MDMs

Monocyte-derived macrophages

MFI

Median fluorescence intensity

PEG

Polyethylene glycol

pSTAT3

P-(Y705)-STAT3:activated STAT3 by Tyr-705-phosphorylation

STAT3

Signal transducer and activator of transcription 3

TAMs

Tumor-associated macrophages

UT

Untreated sample

Notes

Acknowledgements

All flow cytometry experiments were performed using the LSR Fortessa flow cytometer at the FACS Core Facility, Aarhus University, Denmark. The authors wish to thank Zane Binate, Lene Dabelstein, Helle Ryom, and Christina Sønderskov for excellent technical assistance.

Author contributions

Conception and design: MNA, AE, JHG, SKM, MH, HJM. Acquisition of data: MNA, AE, LCH. Analysis and interpretation of data: MNA, AE, MH, HJM. Drafting the article: MNA. All authors revised the manuscript critically, and approved the version to be published.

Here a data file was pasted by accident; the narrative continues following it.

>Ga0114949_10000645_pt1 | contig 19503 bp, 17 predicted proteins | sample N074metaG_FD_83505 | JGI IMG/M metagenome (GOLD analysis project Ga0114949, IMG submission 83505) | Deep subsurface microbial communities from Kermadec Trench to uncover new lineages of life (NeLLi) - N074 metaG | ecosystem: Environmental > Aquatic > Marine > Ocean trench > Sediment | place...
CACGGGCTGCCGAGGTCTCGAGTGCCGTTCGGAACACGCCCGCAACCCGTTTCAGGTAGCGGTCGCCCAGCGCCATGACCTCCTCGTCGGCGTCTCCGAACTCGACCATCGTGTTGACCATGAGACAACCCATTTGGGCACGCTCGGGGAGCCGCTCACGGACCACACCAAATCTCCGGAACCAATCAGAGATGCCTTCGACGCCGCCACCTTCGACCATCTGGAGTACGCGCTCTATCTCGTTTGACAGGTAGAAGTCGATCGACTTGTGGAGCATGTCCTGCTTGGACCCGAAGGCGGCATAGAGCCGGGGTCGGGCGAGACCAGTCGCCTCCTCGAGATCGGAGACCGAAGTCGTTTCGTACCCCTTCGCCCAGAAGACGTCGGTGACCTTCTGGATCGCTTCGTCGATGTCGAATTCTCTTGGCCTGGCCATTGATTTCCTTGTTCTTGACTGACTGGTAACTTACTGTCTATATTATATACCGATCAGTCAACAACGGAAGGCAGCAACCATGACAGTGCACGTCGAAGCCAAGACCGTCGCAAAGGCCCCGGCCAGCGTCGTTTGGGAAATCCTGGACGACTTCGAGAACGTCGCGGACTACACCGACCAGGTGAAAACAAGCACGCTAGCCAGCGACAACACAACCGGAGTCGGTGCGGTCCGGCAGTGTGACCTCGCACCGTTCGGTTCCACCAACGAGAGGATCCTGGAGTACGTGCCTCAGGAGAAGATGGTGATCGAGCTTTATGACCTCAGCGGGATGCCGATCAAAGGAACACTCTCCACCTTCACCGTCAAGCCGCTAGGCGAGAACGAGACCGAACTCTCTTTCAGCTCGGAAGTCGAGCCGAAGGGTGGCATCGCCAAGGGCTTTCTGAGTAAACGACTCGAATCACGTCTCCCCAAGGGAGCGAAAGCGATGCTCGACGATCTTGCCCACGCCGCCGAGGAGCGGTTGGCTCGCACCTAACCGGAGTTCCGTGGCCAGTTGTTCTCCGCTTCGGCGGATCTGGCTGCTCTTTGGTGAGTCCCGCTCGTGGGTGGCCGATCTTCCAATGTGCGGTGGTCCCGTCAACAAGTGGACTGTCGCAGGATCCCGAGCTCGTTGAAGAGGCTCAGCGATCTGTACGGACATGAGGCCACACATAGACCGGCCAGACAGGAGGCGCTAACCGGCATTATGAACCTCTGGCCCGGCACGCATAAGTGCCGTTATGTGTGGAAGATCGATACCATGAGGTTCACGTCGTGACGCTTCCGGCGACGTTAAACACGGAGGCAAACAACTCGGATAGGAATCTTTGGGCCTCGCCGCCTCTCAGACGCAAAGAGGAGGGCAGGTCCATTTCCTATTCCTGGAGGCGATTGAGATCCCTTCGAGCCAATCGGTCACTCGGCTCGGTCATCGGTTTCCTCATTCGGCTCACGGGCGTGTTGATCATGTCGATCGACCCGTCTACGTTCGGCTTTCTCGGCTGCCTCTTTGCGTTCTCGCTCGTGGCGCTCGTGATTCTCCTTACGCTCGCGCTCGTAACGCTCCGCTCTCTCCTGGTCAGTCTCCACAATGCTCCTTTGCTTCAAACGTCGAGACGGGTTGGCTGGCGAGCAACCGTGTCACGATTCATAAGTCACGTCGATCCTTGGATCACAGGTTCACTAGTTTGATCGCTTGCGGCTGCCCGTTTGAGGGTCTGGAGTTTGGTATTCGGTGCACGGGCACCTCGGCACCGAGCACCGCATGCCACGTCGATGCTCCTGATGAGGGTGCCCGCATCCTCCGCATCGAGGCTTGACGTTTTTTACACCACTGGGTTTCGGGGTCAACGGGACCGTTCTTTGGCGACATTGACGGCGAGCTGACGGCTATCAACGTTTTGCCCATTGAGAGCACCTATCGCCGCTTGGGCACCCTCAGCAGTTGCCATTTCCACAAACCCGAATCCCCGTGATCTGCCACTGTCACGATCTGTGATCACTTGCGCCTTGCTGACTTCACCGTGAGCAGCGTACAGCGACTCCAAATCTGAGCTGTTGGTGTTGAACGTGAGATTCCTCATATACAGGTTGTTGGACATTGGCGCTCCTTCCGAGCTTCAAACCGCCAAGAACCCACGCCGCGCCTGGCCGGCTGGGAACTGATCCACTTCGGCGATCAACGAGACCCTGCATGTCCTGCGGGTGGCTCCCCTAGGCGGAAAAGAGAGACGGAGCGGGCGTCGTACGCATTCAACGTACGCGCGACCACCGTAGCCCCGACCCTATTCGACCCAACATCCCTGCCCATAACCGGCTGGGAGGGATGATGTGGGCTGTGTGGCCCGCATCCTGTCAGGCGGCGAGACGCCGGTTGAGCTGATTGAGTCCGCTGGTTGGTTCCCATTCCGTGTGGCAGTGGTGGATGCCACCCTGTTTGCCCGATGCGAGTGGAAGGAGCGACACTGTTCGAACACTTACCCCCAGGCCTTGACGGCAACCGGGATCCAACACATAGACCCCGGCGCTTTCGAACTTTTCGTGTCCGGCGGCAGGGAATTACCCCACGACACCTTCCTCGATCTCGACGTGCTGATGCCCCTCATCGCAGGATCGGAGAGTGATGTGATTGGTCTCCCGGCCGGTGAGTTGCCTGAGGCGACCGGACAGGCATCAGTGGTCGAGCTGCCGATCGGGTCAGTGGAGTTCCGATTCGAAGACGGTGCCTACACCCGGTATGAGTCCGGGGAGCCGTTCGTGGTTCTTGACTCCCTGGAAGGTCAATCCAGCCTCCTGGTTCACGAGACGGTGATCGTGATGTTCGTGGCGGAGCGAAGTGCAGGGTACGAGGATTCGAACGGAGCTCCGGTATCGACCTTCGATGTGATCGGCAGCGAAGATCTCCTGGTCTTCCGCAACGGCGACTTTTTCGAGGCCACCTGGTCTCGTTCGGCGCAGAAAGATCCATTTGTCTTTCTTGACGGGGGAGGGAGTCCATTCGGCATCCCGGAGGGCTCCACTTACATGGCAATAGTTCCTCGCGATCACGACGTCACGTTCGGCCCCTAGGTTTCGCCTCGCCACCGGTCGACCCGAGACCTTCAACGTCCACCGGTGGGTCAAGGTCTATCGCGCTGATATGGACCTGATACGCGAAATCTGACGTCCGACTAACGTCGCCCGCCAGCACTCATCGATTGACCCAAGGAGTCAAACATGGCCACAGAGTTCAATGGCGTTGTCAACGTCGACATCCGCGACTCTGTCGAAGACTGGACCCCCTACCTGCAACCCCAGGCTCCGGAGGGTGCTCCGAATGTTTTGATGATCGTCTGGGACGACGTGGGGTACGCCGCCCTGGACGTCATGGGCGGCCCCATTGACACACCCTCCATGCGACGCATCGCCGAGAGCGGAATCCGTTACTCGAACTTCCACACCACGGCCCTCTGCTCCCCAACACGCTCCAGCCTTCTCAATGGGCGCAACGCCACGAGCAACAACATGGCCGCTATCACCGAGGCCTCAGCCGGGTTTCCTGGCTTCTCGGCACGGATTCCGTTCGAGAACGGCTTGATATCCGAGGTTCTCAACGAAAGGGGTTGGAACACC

Funding

Institutional funding: Department of Clinical Biochemistry, Aarhus University Hospital, Denmark; and the Faculty of Health, Aarhus University, Denmark. Funding of Morten N Andersen: The Danish Cancer Research Foundation; The Cancer Foundation (Denmark); The Memorial Foundation of Eva and Henry Frænkel; and The Memorial Foundation of Max and Inger Wørzner. Funding of Anders Etzerodt: The Novo Nordisk Foundation.

Compliance with ethical standards

Conflict of interest

Jonas H. Graversen, Søren K. Moestrup, and Holger J. Møller are minority shareholders in Affinicon ApS, which holds IP protecting the use of CD163 drug targeting. The other authors declare no conflict of interest.

Ethical approval and ethical standards

Buffy coats (residual product from blood processing) were collected anonymously from volunteer donors during routine blood donation at the blood bank, Department of Clinical Immunology, Aarhus University Hospital, Denmark (project number 0094). Volunteers gave informed written consent before blood donation. According to Danish law, this use of anonymized buffy coats does not require separate ethical approval.

Supplementary material

262_2019_2301_MOESM1_ESM.pdf (2.8 mb)
Supplementary material 1 (PDF 2819 KB)

References

  1. 1.
    Hanahan D, Weinberg RA (2011) Hallmarks of cancer: the next generation. Cell 144:646–674.  https://doi.org/10.1016/j.cell.2011.02.013 CrossRefGoogle Scholar
  2. 2.